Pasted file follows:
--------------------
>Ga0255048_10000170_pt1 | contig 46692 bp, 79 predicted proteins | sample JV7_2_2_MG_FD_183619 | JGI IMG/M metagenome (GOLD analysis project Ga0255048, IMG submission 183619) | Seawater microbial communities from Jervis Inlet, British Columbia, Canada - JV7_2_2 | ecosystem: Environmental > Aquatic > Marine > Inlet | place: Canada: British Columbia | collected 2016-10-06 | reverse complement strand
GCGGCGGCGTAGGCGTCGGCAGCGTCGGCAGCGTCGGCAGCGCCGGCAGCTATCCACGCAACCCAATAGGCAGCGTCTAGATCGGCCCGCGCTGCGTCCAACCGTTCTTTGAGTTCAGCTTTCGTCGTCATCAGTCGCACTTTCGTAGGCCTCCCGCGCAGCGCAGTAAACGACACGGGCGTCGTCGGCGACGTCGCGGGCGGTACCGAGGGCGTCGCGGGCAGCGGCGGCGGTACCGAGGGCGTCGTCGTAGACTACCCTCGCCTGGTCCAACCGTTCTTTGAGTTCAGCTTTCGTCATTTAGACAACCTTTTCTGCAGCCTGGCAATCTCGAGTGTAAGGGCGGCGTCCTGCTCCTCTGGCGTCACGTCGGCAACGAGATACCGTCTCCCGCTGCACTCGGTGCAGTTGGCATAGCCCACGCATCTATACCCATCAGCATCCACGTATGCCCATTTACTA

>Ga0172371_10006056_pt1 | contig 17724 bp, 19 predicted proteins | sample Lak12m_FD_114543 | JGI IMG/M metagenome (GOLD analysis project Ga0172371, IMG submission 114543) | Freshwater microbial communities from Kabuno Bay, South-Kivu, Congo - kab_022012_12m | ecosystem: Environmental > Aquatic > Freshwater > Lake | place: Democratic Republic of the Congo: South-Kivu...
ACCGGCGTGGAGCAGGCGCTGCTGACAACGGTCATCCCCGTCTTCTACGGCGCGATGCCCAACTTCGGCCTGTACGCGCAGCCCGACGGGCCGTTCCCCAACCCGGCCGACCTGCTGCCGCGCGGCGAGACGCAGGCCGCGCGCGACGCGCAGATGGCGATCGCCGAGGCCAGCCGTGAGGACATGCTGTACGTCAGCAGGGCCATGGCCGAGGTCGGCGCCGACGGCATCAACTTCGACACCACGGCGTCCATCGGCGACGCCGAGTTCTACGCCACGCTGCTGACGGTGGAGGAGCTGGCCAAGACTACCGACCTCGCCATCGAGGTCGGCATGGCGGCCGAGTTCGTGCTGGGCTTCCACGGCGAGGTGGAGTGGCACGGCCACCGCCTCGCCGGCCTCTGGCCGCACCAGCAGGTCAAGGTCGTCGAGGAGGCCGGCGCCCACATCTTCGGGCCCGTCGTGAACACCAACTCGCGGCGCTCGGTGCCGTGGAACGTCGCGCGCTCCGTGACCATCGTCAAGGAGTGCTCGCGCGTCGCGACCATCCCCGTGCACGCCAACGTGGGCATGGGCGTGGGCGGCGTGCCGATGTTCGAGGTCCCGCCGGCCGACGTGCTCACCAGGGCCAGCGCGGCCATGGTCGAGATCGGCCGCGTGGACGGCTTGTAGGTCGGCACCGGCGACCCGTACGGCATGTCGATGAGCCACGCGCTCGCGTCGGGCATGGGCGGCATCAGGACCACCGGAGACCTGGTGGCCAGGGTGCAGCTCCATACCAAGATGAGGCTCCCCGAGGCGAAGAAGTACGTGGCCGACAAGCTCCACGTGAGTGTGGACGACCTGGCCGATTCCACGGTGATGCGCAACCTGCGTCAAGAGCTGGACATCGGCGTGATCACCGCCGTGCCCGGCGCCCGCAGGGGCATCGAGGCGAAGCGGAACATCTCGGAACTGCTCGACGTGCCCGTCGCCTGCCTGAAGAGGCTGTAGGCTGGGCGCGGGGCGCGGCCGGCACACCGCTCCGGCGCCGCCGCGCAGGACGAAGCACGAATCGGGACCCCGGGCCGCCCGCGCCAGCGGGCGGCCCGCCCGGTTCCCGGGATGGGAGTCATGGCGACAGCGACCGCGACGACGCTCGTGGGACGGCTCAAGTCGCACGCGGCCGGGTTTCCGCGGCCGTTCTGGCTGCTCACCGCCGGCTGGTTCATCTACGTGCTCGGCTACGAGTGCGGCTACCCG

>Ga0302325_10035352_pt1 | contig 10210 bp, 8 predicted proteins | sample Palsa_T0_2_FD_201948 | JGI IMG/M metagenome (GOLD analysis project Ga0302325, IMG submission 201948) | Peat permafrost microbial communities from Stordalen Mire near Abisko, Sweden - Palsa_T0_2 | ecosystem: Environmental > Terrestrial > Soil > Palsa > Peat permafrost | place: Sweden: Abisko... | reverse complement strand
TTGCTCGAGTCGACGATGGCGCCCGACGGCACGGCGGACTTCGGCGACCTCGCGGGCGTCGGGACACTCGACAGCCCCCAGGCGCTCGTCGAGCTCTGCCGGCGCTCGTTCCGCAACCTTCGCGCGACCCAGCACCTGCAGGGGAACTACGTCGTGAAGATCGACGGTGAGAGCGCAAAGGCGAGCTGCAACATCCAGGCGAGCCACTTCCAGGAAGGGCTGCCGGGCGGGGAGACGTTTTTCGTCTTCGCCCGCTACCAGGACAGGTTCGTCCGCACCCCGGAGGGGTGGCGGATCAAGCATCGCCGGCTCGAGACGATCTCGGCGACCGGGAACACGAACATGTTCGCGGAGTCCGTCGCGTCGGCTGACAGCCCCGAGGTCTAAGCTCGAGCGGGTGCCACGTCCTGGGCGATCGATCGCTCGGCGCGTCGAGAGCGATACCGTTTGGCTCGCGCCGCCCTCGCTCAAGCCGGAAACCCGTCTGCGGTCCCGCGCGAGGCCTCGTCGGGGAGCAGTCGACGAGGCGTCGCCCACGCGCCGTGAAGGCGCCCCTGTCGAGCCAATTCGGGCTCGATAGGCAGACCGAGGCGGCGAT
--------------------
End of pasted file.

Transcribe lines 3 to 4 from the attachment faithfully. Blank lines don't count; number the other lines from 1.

>Ga0172371_10006056_pt1 | contig 17724 bp, 19 predicted proteins | sample Lak12m_FD_114543 | JGI IMG/M metagenome (GOLD analysis project Ga0172371, IMG submission 114543) | Freshwater microbial communities from Kabuno Bay, South-Kivu, Congo - kab_022012_12m | ecosystem: Environmental > Aquatic > Freshwater > Lake | place: Democratic Republic of the Congo: South-Kivu...
ACCGGCGTGGAGCAGGCGCTGCTGACAACGGTCATCCCCGTCTTCTACGGCGCGATGCCCAACTTCGGCCTGTACGCGCAGCCCGACGGGCCGTTCCCCAACCCGGCCGACCTGCTGCCGCGCGGCGAGACGCAGGCCGCGCGCGACGCGCAGATGGCGATCGCCGAGGCCAGCCGTGAGGACATGCTGTACGTCAGCAGGGCCATGGCCGAGGTCGGCGCCGACGGCATCAACTTCGACACCACGGCGTCCATCGGCGACGCCGAGTTCTACGCCACGCTGCTGACGGTGGAGGAGCTGGCCAAGACTACCGACCTCGCCATCGAGGTCGGCATGGCGGCCGAGTTCGTGCTGGGCTTCCACGGCGAGGTGGAGTGGCACGGCCACCGCCTCGCCGGCCTCTGGCCGCACCAGCAGGTCAAGGTCGTCGAGGAGGCCGGCGCCCACATCTTCGGGCCCGTCGTGAACACCAACTCGCGGCGCTCGGTGCCGTGGAACGTCGCGCGCTCCGTGACCATCGTCAAGGAGTGCTCGCGCGTCGCGACCATCCCCGTGCACGCCAACGTGGGCATGGGCGTGGGCGGCGTGCCGATGTTCGAGGTCCCGCCGGCCGACGTGCTCACCAGGGCCAGCGCGGCCATGGTCGAGATCGGCCGCGTGGACGGCTTGTAGGTCGGCACCGGCGACCCGTACGGCATGTCGATGAGCCACGCGCTCGCGTCGGGCATGGGCGGCATCAGGACCACCGGAGACCTGGTGGCCAGGGTGCAGCTCCATACCAAGATGAGGCTCCCCGAGGCGAAGAAGTACGTGGCCGACAAGCTCCACGTGAGTGTGGACGACCTGGCCGATTCCACGGTGATGCGCAACCTGCGTCAAGAGCTGGACATCGGCGTGATCACCGCCGTGCCCGGCGCCCGCAGGGGCATCGAGGCGAAGCGGAACATCTCGGAACTGCTCGACGTGCCCGTCGCCTGCCTGAAGAGGCTGTAGGCTGGGCGCGGGGCGCGGCCGGCACACCGCTCCGGCGCCGCCGCGCAGGACGAAGCACGAATCGGGACCCCGGGCCGCCCGCGCCAGCGGGCGGCCCGCCCGGTTCCCGGGATGGGAGTCATGGCGACAGCGACCGCGACGACGCTCGTGGGACGGCTCAAGTCGCACGCGGCCGGGTTTCCGCGGCCGTTCTGGCTGCTCACCGCCGGCTGGTTCATCTACGTGCTCGGCTACGAGTGCGGCTACCCG